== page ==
again, i think all is relative. but the one variable that needs to remain constant is the act of art being purposely displayed. i think the key element with all these scenarios is an artist is consciously capturing an image or creating something with the intention of actively providing a venue for people to observe that work. objectively viewing something as art, has to be in an enviornment that has been purposely displayed to be that.  The point being, a fur coat made to keep someone warm is not art. A fur coat made to be displayed as an observation is art. in essence, art is and should be about the intended context in which we were meant to OBSERVE, not in the intended context/circumstance in which it  was CREATED.  

For instance, with faces of death, the act of actively/purposely capturing someone shooting themselves in the face, with the knowledge that the person they are filming is going to pull the trigger is different than a security camera capturing a poor woman being impaled by a saw in a hardware store. the first is art, the second is not.
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xerxes

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Ethical question about art.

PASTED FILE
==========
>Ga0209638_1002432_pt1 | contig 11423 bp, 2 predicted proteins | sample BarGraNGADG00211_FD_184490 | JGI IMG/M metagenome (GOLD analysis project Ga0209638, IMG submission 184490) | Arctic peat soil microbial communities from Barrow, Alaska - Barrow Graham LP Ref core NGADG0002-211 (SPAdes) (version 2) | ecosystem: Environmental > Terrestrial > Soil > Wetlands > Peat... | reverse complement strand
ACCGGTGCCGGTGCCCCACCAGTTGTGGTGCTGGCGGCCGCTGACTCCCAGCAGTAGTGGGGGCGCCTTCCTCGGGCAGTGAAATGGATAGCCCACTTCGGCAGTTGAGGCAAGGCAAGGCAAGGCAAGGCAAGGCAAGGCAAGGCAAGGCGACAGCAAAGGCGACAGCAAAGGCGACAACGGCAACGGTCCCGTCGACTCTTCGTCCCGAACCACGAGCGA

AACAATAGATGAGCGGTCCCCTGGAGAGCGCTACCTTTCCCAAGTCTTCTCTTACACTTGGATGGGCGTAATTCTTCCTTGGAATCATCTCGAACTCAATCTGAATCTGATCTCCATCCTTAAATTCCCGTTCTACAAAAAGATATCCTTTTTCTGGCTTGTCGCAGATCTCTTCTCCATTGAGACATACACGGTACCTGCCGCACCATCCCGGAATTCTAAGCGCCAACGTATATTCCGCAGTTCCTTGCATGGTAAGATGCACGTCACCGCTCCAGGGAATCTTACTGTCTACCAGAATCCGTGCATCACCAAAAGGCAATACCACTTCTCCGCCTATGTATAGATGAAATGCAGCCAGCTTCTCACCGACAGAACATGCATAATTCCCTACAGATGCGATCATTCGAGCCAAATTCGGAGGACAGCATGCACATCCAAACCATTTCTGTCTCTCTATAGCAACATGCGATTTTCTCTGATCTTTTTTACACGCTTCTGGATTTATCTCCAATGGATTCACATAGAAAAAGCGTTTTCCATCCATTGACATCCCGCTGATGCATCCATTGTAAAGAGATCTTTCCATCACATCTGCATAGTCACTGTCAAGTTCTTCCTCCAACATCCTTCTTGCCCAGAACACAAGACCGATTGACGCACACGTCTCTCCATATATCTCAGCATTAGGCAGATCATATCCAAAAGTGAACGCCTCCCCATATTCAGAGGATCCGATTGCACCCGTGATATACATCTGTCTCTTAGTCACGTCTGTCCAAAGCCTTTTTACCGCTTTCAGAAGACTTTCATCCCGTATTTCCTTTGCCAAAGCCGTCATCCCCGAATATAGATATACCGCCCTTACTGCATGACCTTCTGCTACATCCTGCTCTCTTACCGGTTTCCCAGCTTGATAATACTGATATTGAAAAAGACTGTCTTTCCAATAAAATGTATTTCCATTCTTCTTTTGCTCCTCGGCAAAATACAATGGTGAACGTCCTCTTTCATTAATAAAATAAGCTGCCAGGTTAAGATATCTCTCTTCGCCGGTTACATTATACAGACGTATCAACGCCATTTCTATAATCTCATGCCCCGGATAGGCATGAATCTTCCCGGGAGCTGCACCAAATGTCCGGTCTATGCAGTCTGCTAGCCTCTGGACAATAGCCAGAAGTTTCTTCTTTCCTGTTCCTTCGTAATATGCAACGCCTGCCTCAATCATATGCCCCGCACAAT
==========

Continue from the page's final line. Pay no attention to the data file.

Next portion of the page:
« Reply #25 on: April 28, 2005, 09:02:46 PM »
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despite the fact that what is depicted within those images is disgusting, it is still art, whatever that term means.

I am still completely appalled by it though.

SHAFTR

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Ethical question about art.
« Reply #26 on: April 28, 2005, 09:10:27 PM »
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This brings up an interesting debate surrounding War Photography.  Is it wrong to photograph death and tragedy with an artistic point of view?  Meaning, is it ok to make such tragedy look beautiful?
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Ravi

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Ethical question about art.
« Reply #27 on: April 28, 2005, 09:15:46 PM »